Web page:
Neoproterozoic sedimentary rocks track the location of the Lhasa Block during the Rodinia breakup

Xiang Zhou, Jianping Zheng*, Yibing Li, William L. Griffin, Qing Xiong, Hadi Shafaii Moghadam, Suzanne Y. O'Reilly

*Corresponding author for this work

Research output: Contribution to journalArticlepeer-review

22 Citations (Scopus)


Cimmerian terranes in Tibet are thought to be as old as Archean or as young as Neoproterozoic or even early Paleozoic in age. However, their Precambrian history and their role in the assembly and dispersal of early supercontinents (e.g., Rodinia) are still poorly known. Here, U-Pb dating, trace-element geochemistry and Lu-Hf isotopes of detrital zircons (351 grains) from the Nyainqentanglha-Group clastic rocks, the earliest strata overlying the Lhasa Block (South Tibet), are used to constrain the provenance of the sediments and test paleogeographic and tectonic models for the Lhasa Block during the breakup of the Rodinia supercontinent. The youngest detrital zircon cluster (803 ± 5 Ma) in the clastic rocks and granitic dykes (797 ± 10 Ma) intruding them constrain the deposition age close to 800 Ma. Four main groups of detrital zircons in these sediments record several sources, including Mesoproterozoic and Neoproterozoic juvenile terranes, a Grenvillian orogenic belt and an Archean continental-crust component. Detrital-zircon age distributions and Lu-Hf isotopic data reveal the variation of the sedimentary provenance and suggest its affinity to the Himalaya and/or the East Africa Orogen. These results show that the Lhasa Block was probably located within a giant convergent plate margin system surrounding the Rodinia supercontinent during its breakup in the Tonian time.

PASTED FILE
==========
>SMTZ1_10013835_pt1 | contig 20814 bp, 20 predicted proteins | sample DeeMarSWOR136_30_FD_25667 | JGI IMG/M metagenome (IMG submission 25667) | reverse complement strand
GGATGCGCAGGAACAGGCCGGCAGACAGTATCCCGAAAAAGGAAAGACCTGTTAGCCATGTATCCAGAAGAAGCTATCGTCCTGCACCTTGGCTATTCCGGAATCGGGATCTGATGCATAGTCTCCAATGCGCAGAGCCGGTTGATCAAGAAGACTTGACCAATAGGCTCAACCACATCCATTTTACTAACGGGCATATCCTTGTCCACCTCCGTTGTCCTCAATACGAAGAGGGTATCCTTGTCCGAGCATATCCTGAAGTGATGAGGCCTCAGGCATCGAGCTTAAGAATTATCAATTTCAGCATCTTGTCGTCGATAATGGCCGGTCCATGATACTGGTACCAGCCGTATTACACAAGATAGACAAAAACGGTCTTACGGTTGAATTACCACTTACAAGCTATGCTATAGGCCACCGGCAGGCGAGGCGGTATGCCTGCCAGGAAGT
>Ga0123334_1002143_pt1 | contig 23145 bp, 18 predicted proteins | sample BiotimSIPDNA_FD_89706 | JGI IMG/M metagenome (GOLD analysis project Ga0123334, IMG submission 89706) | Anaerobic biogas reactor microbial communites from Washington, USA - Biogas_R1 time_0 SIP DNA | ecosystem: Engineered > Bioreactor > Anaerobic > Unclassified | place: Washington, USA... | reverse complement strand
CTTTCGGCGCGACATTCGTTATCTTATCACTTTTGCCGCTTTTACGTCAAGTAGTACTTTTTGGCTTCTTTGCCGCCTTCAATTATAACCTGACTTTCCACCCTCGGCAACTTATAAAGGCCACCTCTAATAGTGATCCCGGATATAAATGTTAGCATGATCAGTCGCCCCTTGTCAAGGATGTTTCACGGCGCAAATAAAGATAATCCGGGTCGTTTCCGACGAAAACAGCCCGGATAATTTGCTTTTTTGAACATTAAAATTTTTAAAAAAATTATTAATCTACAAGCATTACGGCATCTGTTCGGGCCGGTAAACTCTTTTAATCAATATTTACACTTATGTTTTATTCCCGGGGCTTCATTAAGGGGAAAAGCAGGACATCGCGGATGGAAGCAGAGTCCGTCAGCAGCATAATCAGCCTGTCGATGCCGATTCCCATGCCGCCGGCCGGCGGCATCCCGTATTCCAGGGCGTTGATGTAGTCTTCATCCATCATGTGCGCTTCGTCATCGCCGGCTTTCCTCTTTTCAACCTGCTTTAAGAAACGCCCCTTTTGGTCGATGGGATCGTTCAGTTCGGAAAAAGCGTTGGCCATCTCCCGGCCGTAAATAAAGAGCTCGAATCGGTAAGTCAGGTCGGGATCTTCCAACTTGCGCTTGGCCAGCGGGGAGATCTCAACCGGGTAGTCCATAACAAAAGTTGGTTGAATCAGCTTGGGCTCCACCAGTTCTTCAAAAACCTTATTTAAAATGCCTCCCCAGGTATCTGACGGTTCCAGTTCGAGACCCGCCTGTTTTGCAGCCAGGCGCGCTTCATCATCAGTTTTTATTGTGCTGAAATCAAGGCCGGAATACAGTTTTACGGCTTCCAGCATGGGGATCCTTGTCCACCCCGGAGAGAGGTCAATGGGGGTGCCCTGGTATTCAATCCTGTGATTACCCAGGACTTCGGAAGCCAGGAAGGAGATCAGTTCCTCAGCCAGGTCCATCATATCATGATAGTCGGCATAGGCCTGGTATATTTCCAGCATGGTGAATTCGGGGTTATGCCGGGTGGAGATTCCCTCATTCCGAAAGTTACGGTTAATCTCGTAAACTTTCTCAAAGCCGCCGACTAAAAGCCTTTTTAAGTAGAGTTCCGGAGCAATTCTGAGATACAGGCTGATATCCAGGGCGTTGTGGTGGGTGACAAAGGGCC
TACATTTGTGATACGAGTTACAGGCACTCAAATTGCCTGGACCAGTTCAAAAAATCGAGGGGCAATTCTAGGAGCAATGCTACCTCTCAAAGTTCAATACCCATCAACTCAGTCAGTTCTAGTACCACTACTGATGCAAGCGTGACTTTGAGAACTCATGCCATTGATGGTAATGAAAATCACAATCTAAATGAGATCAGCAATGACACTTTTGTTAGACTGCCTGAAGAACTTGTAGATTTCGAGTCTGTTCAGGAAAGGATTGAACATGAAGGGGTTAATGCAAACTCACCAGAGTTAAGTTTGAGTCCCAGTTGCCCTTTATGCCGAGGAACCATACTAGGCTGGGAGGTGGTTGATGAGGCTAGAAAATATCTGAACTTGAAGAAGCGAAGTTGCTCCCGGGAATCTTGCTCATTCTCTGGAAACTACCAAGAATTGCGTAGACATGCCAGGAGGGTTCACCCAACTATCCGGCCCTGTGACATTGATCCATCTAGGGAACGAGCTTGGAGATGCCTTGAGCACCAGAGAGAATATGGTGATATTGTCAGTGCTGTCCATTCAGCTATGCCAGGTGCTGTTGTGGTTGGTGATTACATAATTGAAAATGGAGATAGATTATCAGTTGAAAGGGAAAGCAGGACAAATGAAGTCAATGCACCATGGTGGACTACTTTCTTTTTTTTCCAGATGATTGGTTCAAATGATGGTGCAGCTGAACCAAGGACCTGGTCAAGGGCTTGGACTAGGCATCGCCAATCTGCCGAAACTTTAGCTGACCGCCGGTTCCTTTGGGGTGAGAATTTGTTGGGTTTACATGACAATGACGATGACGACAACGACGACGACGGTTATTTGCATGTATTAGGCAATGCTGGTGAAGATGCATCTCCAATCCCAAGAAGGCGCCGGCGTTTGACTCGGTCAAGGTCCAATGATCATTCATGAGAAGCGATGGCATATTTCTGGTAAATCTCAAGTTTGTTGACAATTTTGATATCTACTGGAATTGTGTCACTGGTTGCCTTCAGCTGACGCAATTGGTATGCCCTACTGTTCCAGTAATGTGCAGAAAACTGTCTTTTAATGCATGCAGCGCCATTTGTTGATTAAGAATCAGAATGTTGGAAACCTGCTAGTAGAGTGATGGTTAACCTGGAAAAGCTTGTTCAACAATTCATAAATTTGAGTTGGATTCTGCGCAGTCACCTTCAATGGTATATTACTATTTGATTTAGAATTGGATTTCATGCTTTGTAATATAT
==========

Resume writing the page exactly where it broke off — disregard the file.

Original languageEnglish
Pages (from-to)63-77
Number of pages15
JournalPrecambrian Research
Publication statusPublished - Jan 2019


  • Detrital zircons
  • U-Pb-Hf isotopes
  • Nyainqentanglha Group
  • Lhasa Block
  • Neoproterozoic


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